The Trail to Oregon

Thomas Dove Keizur Monument

Thomas Dove Keizur Monument

courtesy of  Ginger Powers

courtesy of
Ginger Powers

His life was a great adventure! The son of George A. and Mary Dove Keiser, Thomas Dove Keiser was born Nov 20, 1793 in a portion of Mecklenburg County NC that would soon become Cabarrus. He married in 1812 Mary Gurley, the daughter of James and Lydia Gurley. James was the son of William Gurley who settled ca. 1778 alongside my THOMAS ancestor on Richardson Creek in Anson County NC. In 1828 Thomas Dove (T. D.) Keiser and family removed first to Tennessee before journeying on to Arkansas.

With T. D. Keisur helping to lead the way, on May 20, 1843, the family loaded the wagons once more and joined the great Applegate wagon train to Oregon. Settling along the Willamette River in the Pacific Northwest, the region was not yet governed under the jurisdiction of the United States. A community based security force known then as the Oregon Rangers was quickly raised. Thomas Dove Keizur was chosen and served as first captain in this precursor to the United States National Guard. He continued a life of civil service benefiting the new state of Oregon along with the town that now bears his name.

As is the way with most of history, I never knew of T. D. Keizur until his story came to me by way of the works of others. During the Christmas holiday in 2009, a Keiser family member contacted me in advance of a major celebration about to take place in Oregon. On January 30, 2010, the little town of Keizer Oregon unveiled a bronze monument of Thomas Dove Keisur seated atop his faithful Morgan horse. Historian and author Jerry McGee provides a historic presentation on T. D. Keizur and the town.


In 1780, Henry Kent sold land on Utley Creek (F-1, Wake NC) to Davie Strait after relocating briefly to Mecklenburg (now Cabarrus County NC). Deed 11-31 in Mecklenburg NC identifies Henry’s land as lying on “the waters of Rockie River Nigh the Baptist Meeting House.” This was an intriguing find as it tied to my LOVE family while illuminating the migration from an area of northeast North Carolina where my THOMAS family may have once lived. More on these ties in a later post.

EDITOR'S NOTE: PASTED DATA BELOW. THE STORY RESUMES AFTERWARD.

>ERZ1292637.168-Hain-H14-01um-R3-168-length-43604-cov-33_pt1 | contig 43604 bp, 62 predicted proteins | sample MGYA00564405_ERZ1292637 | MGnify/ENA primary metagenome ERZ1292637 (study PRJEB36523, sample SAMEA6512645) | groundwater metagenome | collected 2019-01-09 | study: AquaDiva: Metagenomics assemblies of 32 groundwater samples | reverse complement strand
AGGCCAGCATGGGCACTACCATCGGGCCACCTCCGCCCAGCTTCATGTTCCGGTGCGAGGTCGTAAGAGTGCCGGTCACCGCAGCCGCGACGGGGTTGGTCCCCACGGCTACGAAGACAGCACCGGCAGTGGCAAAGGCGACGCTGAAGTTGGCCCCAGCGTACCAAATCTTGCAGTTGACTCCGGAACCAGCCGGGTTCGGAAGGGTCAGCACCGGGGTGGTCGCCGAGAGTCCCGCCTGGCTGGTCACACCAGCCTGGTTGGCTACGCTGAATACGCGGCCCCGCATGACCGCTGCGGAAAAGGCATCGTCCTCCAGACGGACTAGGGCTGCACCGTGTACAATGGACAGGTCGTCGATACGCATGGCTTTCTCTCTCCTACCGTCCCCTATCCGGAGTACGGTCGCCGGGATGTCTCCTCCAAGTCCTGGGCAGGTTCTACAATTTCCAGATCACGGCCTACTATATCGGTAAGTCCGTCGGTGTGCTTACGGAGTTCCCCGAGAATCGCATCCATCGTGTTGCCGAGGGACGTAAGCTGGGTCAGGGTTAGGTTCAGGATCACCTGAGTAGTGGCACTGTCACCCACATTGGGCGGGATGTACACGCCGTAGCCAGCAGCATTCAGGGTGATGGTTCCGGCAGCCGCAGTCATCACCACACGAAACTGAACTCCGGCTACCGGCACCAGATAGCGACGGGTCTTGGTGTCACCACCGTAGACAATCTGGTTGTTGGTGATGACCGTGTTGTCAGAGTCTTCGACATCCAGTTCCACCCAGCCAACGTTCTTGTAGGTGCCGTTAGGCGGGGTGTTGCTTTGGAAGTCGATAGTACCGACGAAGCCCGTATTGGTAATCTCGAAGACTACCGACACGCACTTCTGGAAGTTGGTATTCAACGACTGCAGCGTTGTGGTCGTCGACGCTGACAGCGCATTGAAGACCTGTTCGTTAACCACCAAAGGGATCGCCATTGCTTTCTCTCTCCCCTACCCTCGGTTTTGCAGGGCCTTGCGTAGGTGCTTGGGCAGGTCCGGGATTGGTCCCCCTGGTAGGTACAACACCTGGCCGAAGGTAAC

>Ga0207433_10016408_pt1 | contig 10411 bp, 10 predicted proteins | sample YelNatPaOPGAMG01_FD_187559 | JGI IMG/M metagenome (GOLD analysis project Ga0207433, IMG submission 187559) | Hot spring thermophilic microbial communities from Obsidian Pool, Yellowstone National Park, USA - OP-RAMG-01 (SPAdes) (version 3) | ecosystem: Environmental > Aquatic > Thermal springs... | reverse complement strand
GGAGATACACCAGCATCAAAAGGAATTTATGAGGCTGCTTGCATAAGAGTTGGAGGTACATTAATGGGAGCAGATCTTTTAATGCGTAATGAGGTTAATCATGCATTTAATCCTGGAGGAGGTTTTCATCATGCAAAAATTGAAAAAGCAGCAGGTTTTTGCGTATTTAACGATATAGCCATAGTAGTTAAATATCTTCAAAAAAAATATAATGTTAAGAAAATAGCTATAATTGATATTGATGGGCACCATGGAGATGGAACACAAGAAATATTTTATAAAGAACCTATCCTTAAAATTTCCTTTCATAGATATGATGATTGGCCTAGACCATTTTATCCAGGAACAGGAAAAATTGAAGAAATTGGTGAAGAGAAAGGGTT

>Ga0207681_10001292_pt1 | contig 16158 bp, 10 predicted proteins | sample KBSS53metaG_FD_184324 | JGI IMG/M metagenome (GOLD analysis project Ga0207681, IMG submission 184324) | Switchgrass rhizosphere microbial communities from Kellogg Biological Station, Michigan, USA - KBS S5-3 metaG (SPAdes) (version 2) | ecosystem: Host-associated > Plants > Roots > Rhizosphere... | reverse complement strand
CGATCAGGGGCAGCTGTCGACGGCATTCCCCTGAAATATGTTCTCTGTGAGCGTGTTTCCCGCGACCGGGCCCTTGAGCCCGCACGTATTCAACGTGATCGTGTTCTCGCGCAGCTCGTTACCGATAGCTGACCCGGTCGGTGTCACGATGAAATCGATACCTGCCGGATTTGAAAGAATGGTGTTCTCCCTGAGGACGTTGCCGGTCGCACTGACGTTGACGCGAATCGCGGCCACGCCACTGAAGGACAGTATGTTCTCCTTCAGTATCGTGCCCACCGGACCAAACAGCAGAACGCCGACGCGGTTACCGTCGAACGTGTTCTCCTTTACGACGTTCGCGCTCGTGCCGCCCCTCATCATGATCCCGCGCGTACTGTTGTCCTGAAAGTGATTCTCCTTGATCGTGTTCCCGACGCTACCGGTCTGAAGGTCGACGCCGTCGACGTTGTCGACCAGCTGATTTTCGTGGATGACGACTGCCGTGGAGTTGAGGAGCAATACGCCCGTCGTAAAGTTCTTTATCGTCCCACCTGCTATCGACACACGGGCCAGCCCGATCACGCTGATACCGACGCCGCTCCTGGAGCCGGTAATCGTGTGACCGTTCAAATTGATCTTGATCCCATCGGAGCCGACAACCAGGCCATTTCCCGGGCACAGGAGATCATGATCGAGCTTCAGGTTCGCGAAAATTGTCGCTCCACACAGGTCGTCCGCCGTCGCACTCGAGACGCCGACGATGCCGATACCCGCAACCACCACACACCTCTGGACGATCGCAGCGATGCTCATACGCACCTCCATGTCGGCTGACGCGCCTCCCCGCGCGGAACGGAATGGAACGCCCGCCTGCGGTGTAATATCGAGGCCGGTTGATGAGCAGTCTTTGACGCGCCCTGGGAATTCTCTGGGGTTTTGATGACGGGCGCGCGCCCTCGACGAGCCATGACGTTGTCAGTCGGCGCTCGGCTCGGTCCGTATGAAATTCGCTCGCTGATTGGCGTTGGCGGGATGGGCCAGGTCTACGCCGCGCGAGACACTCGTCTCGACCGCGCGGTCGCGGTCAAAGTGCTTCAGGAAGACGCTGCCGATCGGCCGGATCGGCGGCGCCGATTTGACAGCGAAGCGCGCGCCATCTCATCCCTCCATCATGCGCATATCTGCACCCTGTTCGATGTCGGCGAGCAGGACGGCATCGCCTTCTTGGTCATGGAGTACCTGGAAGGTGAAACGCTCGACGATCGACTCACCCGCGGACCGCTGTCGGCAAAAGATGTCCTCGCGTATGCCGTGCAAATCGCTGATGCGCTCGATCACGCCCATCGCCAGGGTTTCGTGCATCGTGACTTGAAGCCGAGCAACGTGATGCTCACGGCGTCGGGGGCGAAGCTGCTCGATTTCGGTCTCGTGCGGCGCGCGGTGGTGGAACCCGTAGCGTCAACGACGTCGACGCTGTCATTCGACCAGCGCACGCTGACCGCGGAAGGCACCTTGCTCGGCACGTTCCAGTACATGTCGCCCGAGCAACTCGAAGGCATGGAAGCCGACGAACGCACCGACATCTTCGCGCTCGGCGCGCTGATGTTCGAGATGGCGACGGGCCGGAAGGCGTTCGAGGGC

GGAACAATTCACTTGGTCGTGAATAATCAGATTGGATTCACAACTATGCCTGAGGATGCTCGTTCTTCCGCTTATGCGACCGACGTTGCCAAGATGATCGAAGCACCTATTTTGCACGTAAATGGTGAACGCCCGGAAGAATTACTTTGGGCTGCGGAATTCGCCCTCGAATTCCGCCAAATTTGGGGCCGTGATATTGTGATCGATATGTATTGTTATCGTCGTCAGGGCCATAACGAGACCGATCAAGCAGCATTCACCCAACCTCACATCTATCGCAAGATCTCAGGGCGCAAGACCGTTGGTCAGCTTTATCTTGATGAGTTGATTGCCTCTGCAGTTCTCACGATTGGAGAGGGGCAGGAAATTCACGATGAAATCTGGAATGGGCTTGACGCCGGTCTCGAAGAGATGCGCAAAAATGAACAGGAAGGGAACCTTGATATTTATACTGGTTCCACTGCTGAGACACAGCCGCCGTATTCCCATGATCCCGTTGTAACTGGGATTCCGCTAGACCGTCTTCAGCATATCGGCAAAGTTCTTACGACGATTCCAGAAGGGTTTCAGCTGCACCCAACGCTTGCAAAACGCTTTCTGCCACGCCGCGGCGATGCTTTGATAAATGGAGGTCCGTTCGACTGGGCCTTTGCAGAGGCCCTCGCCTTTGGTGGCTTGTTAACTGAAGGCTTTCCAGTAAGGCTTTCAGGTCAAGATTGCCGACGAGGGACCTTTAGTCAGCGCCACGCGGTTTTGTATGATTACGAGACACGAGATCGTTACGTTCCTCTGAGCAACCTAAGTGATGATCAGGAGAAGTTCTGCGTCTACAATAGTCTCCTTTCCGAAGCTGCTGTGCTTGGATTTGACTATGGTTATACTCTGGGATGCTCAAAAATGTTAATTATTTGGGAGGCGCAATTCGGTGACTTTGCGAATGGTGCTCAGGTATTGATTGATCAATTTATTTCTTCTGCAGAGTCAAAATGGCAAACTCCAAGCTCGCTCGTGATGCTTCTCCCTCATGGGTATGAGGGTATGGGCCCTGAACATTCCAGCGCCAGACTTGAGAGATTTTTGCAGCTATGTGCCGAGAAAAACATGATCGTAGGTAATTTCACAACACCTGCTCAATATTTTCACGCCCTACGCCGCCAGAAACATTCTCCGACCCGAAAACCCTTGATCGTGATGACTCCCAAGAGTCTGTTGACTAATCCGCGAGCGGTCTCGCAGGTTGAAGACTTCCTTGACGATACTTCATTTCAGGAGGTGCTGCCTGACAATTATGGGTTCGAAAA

Believing land records had pointed me to the old Baptist church, I contacted the land’s present owner and was graciously shown the way to what I sought. Followed by an inquisitive herd of cattle, we walked a grassy ridge that provided panoramic views of surrounding pastures and the distant Rocky River basin. Rising to the north, and flowing around the land, was a spring head identified in early deeds as feeding “Meeting House Branch.” Eventually we reached an ancient hilltop cemetery in a small grove of trees. Though well taken care of, time and life had taken its toll on the graveyard. Just a few stones revealed readable words such as “the” or maybe “here.” The following is a digital image of the only surviving stone with words crying out to be deciphered.


Further research revealed this to be the site of “Haynes Meeting House.” Lutheran minister David Henkel preached at Haynes Meeting House around 1800 and it’s also identified as the burial place for members of the Howell family. Found also in local land records, namesake William Haynes removed to western NC by 1785 and became the first preacher at Bill’s Creek Baptist Church located near present day Lake Lure.

IMAG0240Frequently visiting the site in search of things possibly missed, on one such trip, the door of discovery opened once more. Partially buried under leaves and debris, a small stake of a rock identified the resting place of Levi Keiser. From the works of Marie Evans Davis-McQueen, I learned that Levi was born Feb 16, 1783. The son of George Alexander and Mary Dove Kiser (Kiser – as tradition spells it in NC legal records), we now know the little fellow died Feb 11, 1789. Not long after the death of little Levi Keiser, his brother named Thomas Dove Keiser was born November 20, 1793. And since Levi’s mother and father lived out their lives in the area surrounding the graveyard, it seems they would’ve wanted to be buried there, near their son. I couldn’t help but imagine that they and others in the family were buried nearby.

After learning of the amazing life journey of Thomas Dove Keiser/Keizur, I decided to revisit the old unreadable stone with an open mind to variations in naming. Amazed at what I now see, I’m almost certain the stone marks the resting place of T.D.’s and little Levi’s father.